This is a reprise presentation of MoMA’s restored 35mm print of Rainer Werner Fassbinder’s Berlin Alexanderplatz—called the “Mount Everest of modern cinema” by film critic Andrew Sarris—which was last screened at the Museum in 2006. Laurence Kardish, former senior curator in the Department of Film, described the film as “a breathtaking achievement in a career filled with remarkable works…shot, edited, and scored over six furious months with one hundred principal and supporting actors, resulting in a film more than 15 hours long, divided into 13 parts and an epilogue.” Produced for German television in 1980, the film was released theatrically in New York in 1983.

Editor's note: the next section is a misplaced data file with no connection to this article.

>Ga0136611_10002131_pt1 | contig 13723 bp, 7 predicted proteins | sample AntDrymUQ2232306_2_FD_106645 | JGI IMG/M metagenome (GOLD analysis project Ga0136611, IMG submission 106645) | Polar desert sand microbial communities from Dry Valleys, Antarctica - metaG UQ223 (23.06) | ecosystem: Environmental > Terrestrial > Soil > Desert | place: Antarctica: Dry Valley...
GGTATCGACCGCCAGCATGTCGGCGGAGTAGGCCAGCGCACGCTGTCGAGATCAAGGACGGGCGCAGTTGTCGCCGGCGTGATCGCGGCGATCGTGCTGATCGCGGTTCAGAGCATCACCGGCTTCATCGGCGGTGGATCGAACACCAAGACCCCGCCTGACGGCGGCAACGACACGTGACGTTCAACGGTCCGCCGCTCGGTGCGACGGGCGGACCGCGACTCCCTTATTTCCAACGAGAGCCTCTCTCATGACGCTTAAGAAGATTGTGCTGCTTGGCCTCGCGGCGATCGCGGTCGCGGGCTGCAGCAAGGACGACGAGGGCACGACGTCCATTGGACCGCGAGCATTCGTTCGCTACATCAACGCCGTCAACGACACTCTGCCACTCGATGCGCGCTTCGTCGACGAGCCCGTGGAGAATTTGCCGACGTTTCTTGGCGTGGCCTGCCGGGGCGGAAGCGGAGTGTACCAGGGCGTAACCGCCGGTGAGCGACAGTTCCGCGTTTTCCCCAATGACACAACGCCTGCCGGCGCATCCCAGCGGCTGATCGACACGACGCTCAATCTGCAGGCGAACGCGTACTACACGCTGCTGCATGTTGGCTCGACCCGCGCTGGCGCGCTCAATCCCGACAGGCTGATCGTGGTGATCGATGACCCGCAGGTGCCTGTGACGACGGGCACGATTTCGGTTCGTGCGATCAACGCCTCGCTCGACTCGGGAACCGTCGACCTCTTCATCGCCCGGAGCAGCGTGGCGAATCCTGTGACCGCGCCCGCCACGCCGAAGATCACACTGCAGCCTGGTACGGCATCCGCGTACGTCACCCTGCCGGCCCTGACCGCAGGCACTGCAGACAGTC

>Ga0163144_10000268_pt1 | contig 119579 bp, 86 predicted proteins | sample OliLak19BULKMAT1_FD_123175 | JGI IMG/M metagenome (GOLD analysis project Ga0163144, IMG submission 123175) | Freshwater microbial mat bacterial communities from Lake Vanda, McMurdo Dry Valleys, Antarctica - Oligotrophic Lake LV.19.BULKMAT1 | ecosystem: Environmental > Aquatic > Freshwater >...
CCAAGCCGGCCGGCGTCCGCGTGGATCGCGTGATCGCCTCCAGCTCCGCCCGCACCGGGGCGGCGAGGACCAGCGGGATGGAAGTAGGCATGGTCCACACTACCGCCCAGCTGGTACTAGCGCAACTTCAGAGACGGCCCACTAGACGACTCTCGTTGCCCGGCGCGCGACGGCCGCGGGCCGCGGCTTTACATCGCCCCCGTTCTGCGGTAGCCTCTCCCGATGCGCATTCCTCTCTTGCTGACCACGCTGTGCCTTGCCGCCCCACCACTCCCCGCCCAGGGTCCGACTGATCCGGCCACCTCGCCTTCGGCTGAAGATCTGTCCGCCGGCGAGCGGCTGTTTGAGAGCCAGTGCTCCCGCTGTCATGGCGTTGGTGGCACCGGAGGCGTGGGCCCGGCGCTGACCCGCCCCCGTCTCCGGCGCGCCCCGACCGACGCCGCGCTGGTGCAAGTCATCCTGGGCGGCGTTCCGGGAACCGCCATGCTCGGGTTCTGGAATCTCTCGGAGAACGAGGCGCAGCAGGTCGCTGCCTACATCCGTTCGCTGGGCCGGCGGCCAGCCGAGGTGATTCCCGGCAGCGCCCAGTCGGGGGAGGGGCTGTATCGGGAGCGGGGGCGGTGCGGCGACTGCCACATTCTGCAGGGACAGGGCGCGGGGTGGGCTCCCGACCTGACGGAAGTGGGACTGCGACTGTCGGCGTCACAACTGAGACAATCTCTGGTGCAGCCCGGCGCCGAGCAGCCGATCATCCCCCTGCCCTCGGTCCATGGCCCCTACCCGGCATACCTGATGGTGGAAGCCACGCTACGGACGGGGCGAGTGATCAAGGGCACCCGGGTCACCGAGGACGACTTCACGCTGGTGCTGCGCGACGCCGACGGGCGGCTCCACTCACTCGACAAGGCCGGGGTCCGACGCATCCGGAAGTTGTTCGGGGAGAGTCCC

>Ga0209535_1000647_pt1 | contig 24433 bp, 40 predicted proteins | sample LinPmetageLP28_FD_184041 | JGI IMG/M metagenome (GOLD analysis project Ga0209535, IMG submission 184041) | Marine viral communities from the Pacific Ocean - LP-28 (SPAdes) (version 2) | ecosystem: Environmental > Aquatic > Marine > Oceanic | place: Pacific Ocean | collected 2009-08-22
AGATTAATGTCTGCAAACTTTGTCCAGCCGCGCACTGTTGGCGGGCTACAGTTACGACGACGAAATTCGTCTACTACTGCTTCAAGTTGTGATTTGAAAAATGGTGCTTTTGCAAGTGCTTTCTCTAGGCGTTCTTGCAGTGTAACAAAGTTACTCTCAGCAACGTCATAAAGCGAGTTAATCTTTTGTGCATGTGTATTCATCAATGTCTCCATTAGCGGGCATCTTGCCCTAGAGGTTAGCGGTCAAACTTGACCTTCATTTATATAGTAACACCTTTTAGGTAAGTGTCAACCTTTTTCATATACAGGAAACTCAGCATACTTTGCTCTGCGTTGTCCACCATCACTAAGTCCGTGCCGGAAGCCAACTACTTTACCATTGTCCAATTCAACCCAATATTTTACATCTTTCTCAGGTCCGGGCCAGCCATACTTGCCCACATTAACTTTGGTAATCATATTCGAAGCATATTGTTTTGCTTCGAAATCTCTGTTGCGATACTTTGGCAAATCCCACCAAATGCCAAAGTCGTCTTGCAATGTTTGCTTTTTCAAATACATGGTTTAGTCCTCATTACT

Based on Alfred Döblin’s epic novel about the declining days of the Weimar Republic, Berlin Alexanderplatz traces the fall of Franz Biberkopf, an urban Everyman, as he slogs through a debased society compromised by unemployment, violence, anomie, and promises of social order proclaimed by contradictory political parties. Fassbinder adapted Döblin’s complex narrative for the screen and also composed an original two-hour epilogue in which Biberkopf ventures through a tempestuous dreamscape, metaphorically emerging from his and Germany’s experiences.
Under the guidance of Xavier Schwarzenberger and Juliane Lorenz (the film’s cameraman and editor, respectively), the original 16mm negative was digitally remastered and transferred to 35mm with a 1:1.37 aspect ratio and new English subtitles.
Organized by Anne Morra, Associate Curator, Department of Film.